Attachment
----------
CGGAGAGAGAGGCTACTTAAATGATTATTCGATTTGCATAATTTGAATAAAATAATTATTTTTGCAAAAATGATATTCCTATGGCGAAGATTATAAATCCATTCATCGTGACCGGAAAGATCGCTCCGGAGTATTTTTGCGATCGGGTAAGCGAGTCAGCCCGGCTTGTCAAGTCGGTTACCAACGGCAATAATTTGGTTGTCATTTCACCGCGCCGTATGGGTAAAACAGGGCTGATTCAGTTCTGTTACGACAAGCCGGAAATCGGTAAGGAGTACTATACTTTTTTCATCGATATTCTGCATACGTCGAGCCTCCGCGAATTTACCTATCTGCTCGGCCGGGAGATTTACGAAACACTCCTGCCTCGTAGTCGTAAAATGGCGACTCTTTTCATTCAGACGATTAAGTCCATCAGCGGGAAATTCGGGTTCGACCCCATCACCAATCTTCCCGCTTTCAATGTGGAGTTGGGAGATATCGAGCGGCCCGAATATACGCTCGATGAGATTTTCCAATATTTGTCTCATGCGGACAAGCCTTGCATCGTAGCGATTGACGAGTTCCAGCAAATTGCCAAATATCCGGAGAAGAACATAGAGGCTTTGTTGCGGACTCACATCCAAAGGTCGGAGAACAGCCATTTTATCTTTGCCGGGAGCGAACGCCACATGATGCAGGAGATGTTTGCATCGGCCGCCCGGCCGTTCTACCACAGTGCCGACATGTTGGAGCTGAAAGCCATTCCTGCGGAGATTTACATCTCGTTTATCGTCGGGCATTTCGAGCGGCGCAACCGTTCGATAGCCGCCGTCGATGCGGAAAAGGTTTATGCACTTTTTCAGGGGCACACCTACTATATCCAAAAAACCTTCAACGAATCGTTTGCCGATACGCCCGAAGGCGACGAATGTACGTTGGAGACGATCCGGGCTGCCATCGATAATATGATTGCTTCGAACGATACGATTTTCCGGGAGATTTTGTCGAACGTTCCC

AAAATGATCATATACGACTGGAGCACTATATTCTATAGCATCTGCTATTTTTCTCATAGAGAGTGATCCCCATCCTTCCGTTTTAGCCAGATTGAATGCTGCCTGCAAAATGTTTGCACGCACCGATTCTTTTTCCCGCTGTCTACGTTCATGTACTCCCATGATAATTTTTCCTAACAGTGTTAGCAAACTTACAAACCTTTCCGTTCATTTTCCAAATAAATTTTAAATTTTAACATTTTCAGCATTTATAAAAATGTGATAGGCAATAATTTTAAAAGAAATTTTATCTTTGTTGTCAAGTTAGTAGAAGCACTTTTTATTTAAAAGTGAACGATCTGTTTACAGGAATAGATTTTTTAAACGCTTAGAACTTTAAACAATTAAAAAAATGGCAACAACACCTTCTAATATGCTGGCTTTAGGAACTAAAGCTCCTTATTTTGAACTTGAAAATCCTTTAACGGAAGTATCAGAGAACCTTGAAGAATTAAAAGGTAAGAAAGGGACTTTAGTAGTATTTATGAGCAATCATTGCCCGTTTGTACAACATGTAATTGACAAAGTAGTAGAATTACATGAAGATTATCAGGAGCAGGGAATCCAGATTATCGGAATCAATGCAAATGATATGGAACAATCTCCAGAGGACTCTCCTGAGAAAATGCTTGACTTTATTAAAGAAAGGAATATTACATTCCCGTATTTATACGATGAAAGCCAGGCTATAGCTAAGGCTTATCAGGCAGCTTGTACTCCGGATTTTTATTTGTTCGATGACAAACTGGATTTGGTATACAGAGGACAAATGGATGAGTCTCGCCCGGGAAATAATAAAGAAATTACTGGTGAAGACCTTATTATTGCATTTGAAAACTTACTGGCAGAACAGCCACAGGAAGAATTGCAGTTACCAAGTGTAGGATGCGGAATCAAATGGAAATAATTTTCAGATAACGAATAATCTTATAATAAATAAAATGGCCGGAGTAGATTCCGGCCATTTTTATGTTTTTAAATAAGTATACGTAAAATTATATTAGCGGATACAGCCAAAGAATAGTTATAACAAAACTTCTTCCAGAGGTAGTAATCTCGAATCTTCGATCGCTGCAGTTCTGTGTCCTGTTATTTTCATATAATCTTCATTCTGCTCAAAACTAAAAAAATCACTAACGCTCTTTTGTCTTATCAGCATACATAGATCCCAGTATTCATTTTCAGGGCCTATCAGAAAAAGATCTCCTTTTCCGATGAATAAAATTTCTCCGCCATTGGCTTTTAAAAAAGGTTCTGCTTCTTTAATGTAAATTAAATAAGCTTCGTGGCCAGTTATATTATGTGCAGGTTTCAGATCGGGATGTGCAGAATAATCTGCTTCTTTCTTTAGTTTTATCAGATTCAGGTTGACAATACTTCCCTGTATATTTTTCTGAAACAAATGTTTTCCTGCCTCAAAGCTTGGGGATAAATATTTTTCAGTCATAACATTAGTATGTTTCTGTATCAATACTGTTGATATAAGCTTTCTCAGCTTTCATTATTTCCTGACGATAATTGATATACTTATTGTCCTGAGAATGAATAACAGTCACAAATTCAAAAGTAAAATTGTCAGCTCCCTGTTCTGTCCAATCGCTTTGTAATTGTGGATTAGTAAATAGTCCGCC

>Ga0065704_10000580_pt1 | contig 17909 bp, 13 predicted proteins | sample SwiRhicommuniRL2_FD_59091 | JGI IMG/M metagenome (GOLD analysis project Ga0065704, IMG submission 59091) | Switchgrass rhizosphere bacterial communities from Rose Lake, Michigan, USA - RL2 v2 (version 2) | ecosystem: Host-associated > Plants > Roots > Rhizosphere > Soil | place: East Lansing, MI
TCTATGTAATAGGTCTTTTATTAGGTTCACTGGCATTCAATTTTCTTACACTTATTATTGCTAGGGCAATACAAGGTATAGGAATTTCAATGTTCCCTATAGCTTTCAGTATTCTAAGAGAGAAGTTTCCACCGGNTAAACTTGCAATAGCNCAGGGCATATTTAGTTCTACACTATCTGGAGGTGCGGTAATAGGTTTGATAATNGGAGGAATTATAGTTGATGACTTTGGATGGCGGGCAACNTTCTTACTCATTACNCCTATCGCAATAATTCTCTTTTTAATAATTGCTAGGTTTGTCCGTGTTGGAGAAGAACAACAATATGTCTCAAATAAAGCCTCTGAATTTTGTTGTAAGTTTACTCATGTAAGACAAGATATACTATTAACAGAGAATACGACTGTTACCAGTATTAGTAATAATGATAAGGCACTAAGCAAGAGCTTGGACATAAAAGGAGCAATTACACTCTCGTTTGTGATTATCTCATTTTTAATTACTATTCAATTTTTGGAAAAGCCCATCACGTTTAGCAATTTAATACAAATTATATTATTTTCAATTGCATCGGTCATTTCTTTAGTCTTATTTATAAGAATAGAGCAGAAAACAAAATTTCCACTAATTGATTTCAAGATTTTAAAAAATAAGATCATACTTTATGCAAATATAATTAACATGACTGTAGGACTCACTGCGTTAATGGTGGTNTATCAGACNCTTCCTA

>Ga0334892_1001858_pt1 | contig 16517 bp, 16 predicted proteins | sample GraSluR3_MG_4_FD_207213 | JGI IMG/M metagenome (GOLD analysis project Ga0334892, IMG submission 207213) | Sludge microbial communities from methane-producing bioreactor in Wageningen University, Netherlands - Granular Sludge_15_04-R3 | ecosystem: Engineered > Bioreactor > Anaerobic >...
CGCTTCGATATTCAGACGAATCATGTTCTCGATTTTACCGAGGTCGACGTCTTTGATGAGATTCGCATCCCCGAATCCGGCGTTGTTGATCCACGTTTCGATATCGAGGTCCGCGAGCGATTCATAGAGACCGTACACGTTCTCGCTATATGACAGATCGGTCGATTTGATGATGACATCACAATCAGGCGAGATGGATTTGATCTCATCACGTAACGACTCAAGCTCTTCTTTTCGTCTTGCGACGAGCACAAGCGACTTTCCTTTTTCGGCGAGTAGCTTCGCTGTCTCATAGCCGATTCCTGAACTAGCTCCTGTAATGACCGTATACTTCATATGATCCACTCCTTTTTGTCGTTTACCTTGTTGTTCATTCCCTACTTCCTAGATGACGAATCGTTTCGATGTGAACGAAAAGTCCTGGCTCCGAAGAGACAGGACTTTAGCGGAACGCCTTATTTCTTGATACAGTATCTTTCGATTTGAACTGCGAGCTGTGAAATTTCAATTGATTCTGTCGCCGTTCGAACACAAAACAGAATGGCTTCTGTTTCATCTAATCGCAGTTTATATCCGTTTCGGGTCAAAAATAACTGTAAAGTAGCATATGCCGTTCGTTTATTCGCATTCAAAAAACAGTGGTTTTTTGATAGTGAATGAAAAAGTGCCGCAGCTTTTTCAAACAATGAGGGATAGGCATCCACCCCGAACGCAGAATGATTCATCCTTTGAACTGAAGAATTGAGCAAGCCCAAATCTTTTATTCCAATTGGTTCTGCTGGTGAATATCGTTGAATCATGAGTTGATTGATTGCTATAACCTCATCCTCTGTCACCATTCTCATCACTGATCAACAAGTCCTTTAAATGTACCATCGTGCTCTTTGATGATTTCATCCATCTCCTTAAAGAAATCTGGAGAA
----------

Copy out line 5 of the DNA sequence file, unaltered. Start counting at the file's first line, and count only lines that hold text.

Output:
>Ga0334892_1001858_pt1 | contig 16517 bp, 16 predicted proteins | sample GraSluR3_MG_4_FD_207213 | JGI IMG/M metagenome (GOLD analysis project Ga0334892, IMG submission 207213) | Sludge microbial communities from methane-producing bioreactor in Wageningen University, Netherlands - Granular Sludge_15_04-R3 | ecosystem: Engineered > Bioreactor > Anaerobic >...